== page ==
In mechanical engineering, a **helix angle** is the angle between any helix and an axial line on its right, circular cylinder or cone.^{ [1] } Common applications are screws, helical gears, and worm gears.

The helix angle references the axis of the cylinder, distinguishing it from the lead angle, which references a line perpendicular to the axis. Naturally, the helix angle is the geometric complement of the lead angle. The helix angle is measured in degrees.

In terms specific to screws, the helix angle can be found by unraveling the helix from the screw, representing the section as a right triangle, and calculating the angle that is formed. Note that while the terminology directly refers to screws, these concepts are analogous to most mechanical applications of the helix angle.

The helix angle can be expressed as:^{ [2] }

where

*l*is lead of the screw or gear*r*is mean radius of the screw thread or gear_{m}

The helix angle is crucial in mechanical engineering applications that involve power transfer and motion conversion. Some examples are outlined below, though its use is much more widely spread.

Cutting a single helical groove into a screw-stock cylinder yields what is referred to as a single-thread screw. Similarly, one may construct a double-thread screw provided that the helix angle is the same, and a second thread is cut in the space between the grooves of the first. For certain applications, triple and quadruple threads are in use.^{ [3] } The helix may be cut either right hand or left hand. In screws especially, the helix angle is essential for calculating torque in power screw applications.

The maximum efficiency for a screw is defined by the following equations:^{ [4] }

Where is the helix angle, is the friction angle, and is the maximum efficiency. The friction value is dependent on the materials of the screw and interacting nut, but ultimately the efficiency is controlled by the helix angle. The efficiency can be plotted versus the helix angle for a constant friction, as shown in the adjacent diagram. The maximum efficiency is a helix angle between 40 and 45 degrees, however a reasonable efficiency is achieved above 15°. Due to difficulties in forming the thread, helix angle greater than 30° are rarely used. Moreover, above 30° the friction angle becomes smaller than the helix angle and the nut is no longer self-locking and the mechanical advantage disappears.^{ [4] }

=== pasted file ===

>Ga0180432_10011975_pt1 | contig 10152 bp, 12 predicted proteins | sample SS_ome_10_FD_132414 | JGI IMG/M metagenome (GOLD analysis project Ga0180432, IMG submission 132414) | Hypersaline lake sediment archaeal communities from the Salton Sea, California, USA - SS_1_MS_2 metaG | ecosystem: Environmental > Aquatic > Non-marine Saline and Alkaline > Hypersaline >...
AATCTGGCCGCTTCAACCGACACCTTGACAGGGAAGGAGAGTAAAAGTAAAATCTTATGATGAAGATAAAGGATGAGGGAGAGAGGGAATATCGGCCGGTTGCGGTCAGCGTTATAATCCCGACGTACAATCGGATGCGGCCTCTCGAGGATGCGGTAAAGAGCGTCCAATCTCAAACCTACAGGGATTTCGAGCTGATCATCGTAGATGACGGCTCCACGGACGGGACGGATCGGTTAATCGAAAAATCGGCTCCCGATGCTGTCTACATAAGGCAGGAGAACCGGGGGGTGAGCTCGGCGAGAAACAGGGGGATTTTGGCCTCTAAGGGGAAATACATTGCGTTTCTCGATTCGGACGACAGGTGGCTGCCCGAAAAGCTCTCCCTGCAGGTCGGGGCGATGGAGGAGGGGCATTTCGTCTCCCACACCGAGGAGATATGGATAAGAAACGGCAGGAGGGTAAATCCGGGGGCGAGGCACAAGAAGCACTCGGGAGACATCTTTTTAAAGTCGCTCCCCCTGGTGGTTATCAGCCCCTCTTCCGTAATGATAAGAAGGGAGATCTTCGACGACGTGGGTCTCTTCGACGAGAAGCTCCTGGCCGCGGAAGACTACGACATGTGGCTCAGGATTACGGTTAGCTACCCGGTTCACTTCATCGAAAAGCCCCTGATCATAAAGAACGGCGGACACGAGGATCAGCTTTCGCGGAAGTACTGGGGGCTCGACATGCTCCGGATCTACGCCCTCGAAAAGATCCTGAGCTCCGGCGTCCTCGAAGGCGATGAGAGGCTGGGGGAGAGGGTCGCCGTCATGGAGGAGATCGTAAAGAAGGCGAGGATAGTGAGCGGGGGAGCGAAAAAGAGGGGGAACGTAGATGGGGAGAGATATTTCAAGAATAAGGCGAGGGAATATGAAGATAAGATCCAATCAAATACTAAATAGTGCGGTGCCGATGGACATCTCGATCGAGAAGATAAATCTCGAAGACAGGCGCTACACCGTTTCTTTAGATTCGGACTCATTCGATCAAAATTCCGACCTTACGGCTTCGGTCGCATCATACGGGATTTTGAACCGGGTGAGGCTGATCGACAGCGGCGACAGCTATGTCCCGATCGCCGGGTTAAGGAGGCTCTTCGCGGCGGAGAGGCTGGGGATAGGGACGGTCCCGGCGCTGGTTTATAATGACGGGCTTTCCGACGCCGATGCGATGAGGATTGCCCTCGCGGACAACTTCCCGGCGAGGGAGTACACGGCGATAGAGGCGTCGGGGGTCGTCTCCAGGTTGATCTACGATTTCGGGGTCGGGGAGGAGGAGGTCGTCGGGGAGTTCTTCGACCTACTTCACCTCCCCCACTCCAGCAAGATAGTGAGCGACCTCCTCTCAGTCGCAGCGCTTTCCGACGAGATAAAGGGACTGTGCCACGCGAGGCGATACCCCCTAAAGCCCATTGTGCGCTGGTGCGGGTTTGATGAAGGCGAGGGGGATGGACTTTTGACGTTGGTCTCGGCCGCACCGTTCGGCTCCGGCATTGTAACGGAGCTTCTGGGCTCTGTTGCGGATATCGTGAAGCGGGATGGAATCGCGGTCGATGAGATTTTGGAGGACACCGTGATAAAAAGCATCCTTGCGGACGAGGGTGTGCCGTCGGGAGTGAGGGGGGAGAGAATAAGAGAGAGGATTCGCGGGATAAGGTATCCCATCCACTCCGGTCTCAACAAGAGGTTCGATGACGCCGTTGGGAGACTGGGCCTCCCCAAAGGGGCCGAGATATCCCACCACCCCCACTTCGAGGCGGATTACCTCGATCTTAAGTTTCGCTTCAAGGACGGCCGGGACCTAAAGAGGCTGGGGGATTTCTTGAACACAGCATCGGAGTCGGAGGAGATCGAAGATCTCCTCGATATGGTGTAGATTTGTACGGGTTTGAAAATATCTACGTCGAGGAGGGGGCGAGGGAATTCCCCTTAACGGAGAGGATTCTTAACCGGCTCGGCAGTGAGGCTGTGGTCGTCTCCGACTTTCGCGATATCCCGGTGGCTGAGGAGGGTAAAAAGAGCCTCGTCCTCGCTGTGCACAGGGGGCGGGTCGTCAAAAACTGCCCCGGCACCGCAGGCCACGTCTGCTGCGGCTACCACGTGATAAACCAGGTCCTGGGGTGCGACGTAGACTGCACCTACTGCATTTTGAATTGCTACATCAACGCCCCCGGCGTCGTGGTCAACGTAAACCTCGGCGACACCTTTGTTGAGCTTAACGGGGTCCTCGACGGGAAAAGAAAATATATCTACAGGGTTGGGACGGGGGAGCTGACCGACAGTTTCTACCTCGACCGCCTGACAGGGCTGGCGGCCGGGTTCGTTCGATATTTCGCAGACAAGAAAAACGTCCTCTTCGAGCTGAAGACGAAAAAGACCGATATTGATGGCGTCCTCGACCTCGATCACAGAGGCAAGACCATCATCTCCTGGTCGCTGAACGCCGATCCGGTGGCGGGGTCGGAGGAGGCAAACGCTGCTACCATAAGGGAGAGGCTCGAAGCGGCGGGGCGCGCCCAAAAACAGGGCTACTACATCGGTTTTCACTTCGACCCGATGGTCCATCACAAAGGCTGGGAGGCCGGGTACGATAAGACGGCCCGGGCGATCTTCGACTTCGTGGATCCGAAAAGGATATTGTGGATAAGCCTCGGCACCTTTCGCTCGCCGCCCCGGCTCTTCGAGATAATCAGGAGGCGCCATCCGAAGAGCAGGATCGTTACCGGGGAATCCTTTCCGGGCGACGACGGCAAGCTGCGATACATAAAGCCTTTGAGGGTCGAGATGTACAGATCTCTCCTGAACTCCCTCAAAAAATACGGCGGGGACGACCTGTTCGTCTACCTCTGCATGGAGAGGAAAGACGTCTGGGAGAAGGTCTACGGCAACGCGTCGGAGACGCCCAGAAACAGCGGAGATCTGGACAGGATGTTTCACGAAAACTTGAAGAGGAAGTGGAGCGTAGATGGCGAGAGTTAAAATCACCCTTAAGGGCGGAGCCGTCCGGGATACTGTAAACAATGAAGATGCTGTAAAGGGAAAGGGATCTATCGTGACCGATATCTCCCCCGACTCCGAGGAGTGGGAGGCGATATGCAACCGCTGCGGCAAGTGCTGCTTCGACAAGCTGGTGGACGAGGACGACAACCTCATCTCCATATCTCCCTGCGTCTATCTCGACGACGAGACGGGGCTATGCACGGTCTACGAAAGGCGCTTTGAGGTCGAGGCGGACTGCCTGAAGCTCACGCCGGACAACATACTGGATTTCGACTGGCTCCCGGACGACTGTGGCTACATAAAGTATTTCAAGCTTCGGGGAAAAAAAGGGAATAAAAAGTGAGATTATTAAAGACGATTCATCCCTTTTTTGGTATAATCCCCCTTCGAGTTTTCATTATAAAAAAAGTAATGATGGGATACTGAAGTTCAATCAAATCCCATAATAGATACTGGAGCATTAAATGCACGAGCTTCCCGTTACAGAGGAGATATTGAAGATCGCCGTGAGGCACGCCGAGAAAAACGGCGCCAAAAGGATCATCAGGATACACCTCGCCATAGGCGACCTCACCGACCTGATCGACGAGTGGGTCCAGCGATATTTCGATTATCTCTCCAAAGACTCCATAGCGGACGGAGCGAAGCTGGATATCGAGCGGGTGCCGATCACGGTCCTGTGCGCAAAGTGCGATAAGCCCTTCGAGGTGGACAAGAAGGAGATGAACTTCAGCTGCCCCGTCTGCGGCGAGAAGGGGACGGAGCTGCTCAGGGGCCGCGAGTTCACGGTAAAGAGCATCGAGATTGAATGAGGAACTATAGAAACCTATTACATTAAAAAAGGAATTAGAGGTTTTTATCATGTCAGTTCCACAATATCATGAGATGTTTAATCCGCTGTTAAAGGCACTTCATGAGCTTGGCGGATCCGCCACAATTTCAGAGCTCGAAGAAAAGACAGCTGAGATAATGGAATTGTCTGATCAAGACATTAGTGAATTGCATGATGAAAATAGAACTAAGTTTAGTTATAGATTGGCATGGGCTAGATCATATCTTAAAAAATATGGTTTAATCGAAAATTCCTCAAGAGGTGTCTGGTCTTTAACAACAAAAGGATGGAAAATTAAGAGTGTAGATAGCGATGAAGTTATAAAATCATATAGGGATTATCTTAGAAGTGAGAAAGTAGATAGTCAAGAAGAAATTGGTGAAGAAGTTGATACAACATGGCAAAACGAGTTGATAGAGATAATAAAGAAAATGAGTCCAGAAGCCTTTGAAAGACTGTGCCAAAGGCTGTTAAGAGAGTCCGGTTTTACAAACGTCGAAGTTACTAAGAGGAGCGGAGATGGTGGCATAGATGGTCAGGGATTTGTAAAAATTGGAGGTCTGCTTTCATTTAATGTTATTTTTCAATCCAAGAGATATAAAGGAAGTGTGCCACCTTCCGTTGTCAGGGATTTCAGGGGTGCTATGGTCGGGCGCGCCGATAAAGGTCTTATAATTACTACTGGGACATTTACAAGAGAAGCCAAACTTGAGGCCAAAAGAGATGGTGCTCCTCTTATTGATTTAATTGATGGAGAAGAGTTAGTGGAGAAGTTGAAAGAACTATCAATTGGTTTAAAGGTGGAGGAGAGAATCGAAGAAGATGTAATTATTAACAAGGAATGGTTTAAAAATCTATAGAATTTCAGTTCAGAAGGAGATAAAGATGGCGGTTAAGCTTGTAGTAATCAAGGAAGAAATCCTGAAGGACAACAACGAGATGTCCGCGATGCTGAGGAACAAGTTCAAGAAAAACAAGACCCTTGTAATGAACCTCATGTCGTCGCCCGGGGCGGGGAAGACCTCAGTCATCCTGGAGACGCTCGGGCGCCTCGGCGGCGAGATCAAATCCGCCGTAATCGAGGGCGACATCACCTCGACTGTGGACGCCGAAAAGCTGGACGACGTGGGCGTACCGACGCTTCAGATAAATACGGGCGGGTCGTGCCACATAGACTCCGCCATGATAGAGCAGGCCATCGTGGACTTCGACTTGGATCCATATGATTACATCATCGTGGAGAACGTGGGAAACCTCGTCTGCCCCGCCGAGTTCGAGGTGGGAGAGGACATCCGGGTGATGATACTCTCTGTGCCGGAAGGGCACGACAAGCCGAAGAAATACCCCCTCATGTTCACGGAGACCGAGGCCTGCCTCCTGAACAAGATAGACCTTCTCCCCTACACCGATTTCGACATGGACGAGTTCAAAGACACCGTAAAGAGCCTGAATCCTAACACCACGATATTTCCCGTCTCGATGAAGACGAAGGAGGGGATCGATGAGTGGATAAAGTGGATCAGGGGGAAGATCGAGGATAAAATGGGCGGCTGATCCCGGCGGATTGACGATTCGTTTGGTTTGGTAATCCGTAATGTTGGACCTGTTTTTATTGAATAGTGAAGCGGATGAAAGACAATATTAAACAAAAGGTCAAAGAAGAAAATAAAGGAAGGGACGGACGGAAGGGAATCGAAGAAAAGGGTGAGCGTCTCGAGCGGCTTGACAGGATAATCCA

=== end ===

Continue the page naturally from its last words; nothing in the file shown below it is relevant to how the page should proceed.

In helical and worm gears, the helix angle denotes the standard pitch circle unless otherwise specified.^{ [1] } Application of the helix angle typically employs a magnitude ranging from 15° to 30° for helical gears, with 45° capping the safe operation limit. The angle itself may be cut with either a right-hand or left-hand orientation.^{ [5] } In its typical parallel arrangement, meshing helical gears requires that the helix angles are of the same magnitude and cut oppositely .

Worm gears resemble helical gear seats, the difference being that the shafts of a worm train are aligned perpendicularly. In this case, the helix angle of the worm meshes with the lead angle of the worm gear.^{ [6] }

A ** simple machine** is a mechanical device that changes the direction or magnitude of a force. In general, they can be defined as the simplest mechanisms that use mechanical advantage to multiply force. Usually the term refers to the six classical simple machines that were defined by Renaissance scientists:

An **inclined plane**, also known as a **ramp**, is a flat supporting surface tilted at an angle, with one end higher than the other, used as an aid for raising or lowering a load. The inclined plane is one of the six classical simple machines defined by Renaissance scientists. Inclined planes are widely used to move heavy loads over vertical obstacles; examples vary from a ramp used to load goods into a truck, to a person walking up a pedestrian ramp, to an automobile or railroad train climbing a grade.